1560s, from Latin chorus "a dance in a circle, the persons singing and dancing, the chorus of a tragedy," from Greek khoros "round dance; dancing-place; band of dancers; choir," of uncertain origin, because the original meaning is unknown. Perhaps from PIE root *gher- (1) "to grasp, enclose," if the original sense of the Greek word is "enclosed dancing floor," or *gher- (2) "to like, want," if the original notion is "to rejoice." Extension from dance to voice is because Attic drama arose from tales inserted in the intervals of the dance. In Attic tragedy, the khoros (of 12 or 15 (tragic) or 24 (comedic) persons) gave expression, between the acts, to the moral and religious sentiments evoked by the actions of the play. Originally in English used in theatrical sense; meaning of "a choir" first attested 1650s. Meaning "the refrain of a song" (which the audience joins in singing) is 1590s. As a verb, 1703, from the noun. Chorus girl is 1894.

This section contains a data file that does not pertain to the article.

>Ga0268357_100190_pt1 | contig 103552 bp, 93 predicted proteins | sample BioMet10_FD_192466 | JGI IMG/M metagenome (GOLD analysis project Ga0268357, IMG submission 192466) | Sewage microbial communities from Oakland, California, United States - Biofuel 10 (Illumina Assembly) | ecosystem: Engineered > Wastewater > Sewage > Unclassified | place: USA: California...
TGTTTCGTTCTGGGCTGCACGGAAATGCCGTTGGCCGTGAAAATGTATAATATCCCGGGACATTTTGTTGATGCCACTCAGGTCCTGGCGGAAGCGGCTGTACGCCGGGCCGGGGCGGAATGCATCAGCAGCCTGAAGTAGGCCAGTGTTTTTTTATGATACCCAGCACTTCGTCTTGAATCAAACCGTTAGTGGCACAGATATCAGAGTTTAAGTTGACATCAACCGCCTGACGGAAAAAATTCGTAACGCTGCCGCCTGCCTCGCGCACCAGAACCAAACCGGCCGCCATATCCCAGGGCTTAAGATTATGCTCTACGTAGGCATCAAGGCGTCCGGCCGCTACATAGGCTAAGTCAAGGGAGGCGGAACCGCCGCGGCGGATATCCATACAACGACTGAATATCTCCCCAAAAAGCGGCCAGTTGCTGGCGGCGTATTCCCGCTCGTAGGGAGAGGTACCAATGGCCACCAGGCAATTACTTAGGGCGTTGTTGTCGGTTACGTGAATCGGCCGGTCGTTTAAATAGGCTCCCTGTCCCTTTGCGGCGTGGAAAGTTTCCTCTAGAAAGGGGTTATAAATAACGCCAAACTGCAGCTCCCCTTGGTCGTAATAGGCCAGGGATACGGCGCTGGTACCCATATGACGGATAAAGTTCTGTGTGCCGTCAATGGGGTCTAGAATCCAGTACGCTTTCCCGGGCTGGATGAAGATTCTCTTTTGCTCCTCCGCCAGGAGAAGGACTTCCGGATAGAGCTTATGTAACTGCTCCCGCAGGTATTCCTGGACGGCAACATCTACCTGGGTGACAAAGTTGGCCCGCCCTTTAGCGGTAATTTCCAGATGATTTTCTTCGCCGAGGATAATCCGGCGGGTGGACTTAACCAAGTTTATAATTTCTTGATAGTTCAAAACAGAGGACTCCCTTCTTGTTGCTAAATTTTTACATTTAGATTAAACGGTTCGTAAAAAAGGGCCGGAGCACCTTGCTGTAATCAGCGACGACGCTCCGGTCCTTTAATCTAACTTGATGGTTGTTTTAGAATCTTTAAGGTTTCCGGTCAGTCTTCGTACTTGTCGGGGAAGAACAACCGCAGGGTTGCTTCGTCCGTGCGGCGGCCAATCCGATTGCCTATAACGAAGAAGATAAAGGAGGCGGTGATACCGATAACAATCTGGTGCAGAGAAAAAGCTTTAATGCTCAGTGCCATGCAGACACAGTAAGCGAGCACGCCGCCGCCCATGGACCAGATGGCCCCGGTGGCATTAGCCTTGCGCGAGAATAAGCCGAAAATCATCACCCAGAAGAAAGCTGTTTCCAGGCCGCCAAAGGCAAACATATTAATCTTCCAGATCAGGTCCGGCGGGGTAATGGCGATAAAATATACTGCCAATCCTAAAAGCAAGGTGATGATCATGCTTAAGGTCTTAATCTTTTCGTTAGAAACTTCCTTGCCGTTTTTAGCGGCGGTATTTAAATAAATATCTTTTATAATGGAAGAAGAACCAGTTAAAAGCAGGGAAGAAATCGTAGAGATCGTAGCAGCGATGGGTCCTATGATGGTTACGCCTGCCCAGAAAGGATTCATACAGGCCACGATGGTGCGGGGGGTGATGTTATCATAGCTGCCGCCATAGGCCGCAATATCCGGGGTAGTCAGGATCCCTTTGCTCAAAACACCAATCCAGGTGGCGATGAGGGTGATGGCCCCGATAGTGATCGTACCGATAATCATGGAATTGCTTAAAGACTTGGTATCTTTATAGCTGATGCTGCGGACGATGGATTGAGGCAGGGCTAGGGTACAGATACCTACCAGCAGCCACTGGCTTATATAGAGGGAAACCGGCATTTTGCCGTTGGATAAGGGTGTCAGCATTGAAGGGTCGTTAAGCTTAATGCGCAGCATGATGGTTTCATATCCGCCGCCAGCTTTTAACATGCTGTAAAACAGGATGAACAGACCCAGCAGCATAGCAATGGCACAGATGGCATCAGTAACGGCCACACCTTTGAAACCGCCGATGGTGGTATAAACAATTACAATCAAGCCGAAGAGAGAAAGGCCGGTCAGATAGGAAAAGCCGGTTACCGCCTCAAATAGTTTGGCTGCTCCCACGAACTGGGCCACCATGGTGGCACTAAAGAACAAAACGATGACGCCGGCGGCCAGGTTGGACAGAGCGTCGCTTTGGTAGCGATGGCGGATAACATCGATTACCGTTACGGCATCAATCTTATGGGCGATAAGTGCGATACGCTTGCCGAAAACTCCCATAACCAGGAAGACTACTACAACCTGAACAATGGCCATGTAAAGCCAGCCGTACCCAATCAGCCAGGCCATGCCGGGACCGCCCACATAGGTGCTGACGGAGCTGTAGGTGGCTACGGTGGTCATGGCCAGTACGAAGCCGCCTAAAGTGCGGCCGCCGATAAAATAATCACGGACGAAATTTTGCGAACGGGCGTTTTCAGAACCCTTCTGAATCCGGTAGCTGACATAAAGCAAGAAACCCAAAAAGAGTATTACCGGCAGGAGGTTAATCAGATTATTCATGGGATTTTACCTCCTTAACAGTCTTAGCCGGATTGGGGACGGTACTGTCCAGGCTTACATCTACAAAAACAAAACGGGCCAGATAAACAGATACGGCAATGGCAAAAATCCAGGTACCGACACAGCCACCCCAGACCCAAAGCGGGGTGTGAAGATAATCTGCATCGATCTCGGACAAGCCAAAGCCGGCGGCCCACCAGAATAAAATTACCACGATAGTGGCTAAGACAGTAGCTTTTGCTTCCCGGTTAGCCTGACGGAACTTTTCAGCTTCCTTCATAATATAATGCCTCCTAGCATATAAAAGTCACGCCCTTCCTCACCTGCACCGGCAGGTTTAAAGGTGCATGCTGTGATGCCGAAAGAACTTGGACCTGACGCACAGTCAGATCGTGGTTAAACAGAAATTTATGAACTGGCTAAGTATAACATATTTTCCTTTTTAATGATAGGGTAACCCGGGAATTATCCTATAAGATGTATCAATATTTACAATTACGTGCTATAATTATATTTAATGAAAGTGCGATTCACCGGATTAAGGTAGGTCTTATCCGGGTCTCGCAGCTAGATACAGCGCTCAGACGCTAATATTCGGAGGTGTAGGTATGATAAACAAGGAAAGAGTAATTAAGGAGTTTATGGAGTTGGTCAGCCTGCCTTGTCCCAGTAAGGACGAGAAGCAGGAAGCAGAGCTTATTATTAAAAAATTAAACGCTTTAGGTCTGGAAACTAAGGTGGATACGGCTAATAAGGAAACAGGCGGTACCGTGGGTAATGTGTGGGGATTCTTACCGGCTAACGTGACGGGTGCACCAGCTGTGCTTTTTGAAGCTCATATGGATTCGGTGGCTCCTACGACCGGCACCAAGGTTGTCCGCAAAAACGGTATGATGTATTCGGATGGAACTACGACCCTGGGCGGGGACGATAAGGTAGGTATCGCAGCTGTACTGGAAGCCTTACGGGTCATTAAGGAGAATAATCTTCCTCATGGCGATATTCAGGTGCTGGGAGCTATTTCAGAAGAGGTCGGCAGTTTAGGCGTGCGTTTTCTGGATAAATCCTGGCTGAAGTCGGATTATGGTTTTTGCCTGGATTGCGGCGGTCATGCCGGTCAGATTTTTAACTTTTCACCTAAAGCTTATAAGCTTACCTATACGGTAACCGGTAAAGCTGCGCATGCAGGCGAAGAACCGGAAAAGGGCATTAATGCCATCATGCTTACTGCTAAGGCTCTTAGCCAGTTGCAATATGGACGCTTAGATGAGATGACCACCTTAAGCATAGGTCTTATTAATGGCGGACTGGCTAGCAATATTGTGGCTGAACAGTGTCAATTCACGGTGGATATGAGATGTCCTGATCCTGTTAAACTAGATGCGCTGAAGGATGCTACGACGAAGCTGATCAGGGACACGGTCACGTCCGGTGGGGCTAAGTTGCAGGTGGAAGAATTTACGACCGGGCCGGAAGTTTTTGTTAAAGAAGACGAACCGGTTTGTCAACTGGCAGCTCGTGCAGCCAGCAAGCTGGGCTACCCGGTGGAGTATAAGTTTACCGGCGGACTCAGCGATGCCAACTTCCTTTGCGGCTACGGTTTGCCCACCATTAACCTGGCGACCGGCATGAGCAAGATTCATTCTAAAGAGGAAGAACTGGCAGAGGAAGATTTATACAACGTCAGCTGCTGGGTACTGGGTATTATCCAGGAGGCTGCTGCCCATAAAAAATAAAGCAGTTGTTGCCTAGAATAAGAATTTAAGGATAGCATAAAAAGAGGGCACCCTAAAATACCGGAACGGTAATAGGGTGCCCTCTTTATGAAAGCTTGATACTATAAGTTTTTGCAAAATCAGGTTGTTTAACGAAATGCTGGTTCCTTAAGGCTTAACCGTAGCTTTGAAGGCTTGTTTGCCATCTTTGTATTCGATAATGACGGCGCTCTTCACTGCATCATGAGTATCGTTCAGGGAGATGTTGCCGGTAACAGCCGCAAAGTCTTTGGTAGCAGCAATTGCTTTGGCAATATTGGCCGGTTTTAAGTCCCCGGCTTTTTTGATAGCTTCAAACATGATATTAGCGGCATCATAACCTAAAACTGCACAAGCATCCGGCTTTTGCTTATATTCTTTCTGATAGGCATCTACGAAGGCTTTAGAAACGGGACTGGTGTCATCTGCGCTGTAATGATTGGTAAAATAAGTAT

When a Poet wished to bring out a piece, he asked a Chorus from the Archon, and the expenses, being great, were defrayed by some rich citizen (the khoregos): it was furnished by the Tribe and trained originally by the Poet himself [Liddell & Scott]
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